In 1972, a little bit of Hollywood came to Thief River Falls, Minnesota ... riding on a snowmobile.
On the November 1 anniversary of its premiere at the Falls Theater, Pioneer 90.1 will broadcast a history of the film, “It Ain’t Easy.” The radio documentary features comments from former Arctic Cat racers, the founder of the Carmichael-Lynch advertising agency, the film’s music composer, and the son of the movie’s director.
Decades before YouTube and pocket-sized video cameras, the news that a professional film crew would put Thief River Falls, some of its residents, and its chief export – the Arctic Cat Snowmobile – on the big screen, captured the imagination of the town.
In the weeks leading up to the premiere, the Times printed articles and photos of the movie’s stars, including Lance Hendrickson, who would later star in the “Terminator” films.
The movie’s theme song, written by Dale Menten of the Twin Cities band The Gestures, was heard often on KTRF-AM.
“It Ain’t Easy” was reported at the time to be the first feature film made completely in Minnesota. It sprang from a series of short films that were produced for Arctic Cat by Carmichael-Lynch. The promotional films used the theme, “This is the Year of the Cat.”
Aspiring filmmaker Maury Hurley, who died in 2015 at the age of 75, wrote and directed the film. His son Michael, who now works for Universal Pictures in Los Angeles, said Maury had hoped “It Ain’t Easy” would be his ticket to a career in film. “It was supposed to be the “Easy Rider” of snowmobiles,” Hurley said, in reference to the Peter Fonda- Dennis Hopper film.
Though the movie didn’t turn out the way he wanted, Maury Hurley did go on to write many episodes of “Miami Vice.” He also co-created “Star Trek, The Next Generation” with Gene Roddenberry.
Arctic Cat race team members Ken Beito and Larry Coltom were stunt doubles in the film. Beito trained the actors, most of whom had never driven a snowmobile. Both men recalled rigging a snowmobile to explode for one action scene.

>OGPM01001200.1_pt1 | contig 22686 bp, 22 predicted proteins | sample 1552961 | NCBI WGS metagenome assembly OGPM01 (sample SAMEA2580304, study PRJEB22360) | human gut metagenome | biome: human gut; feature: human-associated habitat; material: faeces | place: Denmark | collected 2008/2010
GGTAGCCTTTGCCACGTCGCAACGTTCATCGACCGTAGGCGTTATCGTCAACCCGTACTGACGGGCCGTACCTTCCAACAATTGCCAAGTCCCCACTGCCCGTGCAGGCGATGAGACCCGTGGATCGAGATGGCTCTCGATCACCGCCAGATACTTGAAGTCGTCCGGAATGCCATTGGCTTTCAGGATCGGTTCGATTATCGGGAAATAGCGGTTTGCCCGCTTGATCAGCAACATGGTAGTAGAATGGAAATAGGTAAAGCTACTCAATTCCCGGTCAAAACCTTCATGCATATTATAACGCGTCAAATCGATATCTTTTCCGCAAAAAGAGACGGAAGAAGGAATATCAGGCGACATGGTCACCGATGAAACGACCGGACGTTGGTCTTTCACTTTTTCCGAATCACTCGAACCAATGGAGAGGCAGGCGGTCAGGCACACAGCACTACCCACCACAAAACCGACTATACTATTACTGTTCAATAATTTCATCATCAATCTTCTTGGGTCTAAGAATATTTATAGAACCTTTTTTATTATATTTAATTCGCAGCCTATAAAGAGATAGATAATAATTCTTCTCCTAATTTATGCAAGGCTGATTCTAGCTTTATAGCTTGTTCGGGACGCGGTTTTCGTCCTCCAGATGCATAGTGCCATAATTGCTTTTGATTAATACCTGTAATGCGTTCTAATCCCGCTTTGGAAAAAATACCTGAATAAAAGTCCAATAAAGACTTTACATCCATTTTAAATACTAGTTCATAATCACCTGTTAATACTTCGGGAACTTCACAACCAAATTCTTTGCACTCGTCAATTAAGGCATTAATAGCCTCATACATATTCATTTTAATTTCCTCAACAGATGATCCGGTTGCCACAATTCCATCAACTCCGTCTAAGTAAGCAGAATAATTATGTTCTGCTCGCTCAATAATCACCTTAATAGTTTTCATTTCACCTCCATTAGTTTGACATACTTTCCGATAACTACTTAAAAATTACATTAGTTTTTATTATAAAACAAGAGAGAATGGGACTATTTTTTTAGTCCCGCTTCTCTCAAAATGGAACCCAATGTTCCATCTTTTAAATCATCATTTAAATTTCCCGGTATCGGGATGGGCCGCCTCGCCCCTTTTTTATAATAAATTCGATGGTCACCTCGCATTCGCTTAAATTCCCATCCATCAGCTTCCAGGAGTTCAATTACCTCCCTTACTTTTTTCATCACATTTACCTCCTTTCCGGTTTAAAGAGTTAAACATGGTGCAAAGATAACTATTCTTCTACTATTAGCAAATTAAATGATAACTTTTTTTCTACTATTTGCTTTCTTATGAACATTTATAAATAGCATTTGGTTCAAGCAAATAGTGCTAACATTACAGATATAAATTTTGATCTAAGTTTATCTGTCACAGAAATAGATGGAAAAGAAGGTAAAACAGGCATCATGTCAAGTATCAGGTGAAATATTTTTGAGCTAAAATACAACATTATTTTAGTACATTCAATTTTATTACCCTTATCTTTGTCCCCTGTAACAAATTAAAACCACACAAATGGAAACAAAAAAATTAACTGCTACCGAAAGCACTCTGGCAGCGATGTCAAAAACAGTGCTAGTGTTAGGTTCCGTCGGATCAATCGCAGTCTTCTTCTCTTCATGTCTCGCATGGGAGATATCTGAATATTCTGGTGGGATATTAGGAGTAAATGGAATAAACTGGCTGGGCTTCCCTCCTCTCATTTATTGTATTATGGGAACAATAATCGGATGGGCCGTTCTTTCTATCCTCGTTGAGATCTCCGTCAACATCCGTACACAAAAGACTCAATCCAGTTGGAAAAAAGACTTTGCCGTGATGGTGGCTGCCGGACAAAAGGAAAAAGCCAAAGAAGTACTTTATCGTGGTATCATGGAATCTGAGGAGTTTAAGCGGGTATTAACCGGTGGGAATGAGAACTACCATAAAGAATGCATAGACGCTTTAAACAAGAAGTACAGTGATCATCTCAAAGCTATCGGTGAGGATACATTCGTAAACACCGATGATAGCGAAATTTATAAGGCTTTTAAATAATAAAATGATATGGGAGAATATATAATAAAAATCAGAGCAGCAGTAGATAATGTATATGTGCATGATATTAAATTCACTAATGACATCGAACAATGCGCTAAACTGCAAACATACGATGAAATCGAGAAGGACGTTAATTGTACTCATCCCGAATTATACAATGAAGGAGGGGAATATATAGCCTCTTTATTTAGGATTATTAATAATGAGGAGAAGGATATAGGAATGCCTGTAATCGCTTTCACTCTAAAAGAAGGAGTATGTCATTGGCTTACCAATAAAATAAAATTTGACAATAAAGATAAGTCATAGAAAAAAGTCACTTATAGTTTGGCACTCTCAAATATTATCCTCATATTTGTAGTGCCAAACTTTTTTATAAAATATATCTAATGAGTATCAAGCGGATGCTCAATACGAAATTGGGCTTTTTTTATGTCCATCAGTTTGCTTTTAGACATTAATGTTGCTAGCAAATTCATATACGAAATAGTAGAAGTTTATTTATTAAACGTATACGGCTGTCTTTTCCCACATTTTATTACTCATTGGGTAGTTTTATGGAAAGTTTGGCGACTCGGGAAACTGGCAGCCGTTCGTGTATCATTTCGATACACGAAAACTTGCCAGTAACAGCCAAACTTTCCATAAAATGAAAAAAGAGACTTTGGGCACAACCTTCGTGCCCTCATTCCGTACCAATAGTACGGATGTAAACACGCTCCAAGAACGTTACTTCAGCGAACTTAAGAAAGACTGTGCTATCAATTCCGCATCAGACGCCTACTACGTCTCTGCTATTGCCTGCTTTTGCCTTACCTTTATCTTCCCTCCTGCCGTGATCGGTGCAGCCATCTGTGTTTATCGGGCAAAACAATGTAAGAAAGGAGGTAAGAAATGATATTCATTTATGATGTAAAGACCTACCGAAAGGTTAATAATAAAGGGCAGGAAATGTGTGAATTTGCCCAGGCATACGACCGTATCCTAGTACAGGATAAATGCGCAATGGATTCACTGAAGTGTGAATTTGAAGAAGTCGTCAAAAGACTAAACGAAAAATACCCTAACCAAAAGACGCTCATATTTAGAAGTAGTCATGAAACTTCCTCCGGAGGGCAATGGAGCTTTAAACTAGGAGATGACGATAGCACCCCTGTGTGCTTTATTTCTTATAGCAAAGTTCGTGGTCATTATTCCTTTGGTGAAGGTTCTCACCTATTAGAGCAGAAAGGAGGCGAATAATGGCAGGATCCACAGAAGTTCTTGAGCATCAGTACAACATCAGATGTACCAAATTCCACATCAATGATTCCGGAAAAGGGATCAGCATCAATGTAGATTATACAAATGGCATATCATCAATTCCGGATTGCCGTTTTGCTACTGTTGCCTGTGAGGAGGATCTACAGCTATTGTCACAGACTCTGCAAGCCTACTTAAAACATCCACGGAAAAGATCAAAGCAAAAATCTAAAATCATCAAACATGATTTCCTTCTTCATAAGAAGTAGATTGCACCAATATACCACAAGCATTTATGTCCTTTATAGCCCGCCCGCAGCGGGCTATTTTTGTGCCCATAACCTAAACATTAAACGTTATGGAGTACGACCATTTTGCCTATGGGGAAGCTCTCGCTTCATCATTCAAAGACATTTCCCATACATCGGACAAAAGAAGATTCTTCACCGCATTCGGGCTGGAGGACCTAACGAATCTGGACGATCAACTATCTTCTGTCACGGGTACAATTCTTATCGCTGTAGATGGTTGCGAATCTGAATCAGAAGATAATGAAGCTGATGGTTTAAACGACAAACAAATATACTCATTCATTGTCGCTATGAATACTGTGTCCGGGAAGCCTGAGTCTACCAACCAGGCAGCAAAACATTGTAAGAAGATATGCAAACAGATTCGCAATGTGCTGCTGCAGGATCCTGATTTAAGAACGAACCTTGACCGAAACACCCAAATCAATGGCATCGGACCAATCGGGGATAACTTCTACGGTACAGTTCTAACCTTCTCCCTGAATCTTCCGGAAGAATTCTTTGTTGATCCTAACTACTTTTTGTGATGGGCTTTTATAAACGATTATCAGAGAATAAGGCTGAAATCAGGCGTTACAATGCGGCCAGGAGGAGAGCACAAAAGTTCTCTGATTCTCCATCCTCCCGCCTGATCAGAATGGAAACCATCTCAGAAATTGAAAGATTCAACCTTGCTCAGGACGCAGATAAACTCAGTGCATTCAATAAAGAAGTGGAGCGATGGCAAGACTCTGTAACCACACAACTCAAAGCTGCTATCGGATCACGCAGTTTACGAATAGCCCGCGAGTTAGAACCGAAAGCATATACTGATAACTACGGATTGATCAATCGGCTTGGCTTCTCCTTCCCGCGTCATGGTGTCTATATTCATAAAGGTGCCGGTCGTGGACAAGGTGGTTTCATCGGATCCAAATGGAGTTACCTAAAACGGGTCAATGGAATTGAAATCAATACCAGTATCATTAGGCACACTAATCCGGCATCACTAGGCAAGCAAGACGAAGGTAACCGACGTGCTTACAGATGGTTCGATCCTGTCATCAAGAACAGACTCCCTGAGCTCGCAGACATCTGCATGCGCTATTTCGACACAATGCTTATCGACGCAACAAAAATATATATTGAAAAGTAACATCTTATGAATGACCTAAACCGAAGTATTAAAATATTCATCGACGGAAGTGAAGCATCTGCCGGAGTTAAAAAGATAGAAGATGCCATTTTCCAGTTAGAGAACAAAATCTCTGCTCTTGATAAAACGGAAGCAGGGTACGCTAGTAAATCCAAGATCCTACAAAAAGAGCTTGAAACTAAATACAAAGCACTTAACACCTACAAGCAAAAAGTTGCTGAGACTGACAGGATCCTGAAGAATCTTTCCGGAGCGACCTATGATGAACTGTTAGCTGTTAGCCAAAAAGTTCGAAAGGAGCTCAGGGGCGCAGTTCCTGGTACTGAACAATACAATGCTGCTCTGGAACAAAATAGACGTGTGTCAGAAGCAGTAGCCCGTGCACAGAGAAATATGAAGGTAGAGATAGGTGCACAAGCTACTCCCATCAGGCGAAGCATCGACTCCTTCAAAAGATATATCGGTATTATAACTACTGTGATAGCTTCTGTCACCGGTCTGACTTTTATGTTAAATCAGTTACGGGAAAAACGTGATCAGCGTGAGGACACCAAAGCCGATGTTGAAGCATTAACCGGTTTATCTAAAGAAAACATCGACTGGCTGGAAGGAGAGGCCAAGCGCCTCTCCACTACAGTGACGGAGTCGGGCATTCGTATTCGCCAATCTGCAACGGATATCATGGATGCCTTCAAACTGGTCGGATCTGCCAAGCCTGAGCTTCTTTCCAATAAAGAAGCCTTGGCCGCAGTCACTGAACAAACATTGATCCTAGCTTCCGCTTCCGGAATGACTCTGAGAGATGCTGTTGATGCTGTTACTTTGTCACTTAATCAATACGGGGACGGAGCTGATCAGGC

On the evening of the premiere, a chartered plane carrying newspaper columnists, TV personalities, dignitaries, and business leaders flew north from the Twin Cities for the screening. On the way to the theater, their tour bus drove by locations used in the movie: the Fountain Café, Ole’s Northern Supply, and the Arctic Cat testing facility.
Outside the theater, the Lincoln High School Band played “We’re from Thief River Falls.” WCCO TV’s Bill Carlson, who was born in Thief River Falls, was the master of ceremonies.
Arctic Cat president Lowell Swenson had a small acting role in the film, alongside local residents Paul Eggebratten, Charlie Lofton, Dennis Bakke, Bruce Pritchard, Richard Pollick and Ronald Hink. A Thief River Falls Times article noted that “a waitress at the Fountain Café also has several appearances during the cafe scene.”
The film begins with shots of a snowy road trip to Thief River Falls and includes a few wintery street scenes shot in its bustling downtown. Filming also took place at Bemis Hill near Warroad, and during a snowmobile race in Michigan.
Promotional material for “It Ain’t Easy” offered a synopsis of the film: “If you’ve been on the road a while – lonely, hassled, fed up with the dropout scene and hungry for the happy days again – you can always go home. Or can you? “It Ain’t Easy” is the story of Randy Sorenson, a young man haunted by, yet drawn toward his childhood roots in a small northern Minnesota town. Against the backdrop of a grim, winter way of life, events take shape that will involve Randy in murder and vengeance. Randy’s world becomes a maelstrom of torment, and the quiet world he sought by returning home ends in terror.”
Those involved in making the film agreed that the script was overly ambitious and confusing. “When you watch it, you’ll get lost,” Beito said, noting that some scenes that were edited out may have helped tell the story more effectively.
The 40-minute radio documentary, “Premiere ’72: When Hollywood came to Thief River Falls,” will air at 5:00 PM on Pioneer 90.1 FM, Friday, November 1. The station streams online at www.radionorthland.org. Production of the documentary was supported by the Minnesota Arts and Cultural Heritage Fund.
The feature will be made available online after the broadcast.
For more information, or to share memories of the movie, listeners are asked to call Pioneer 90.1 at 683-8587 or email firstname.lastname@example.org.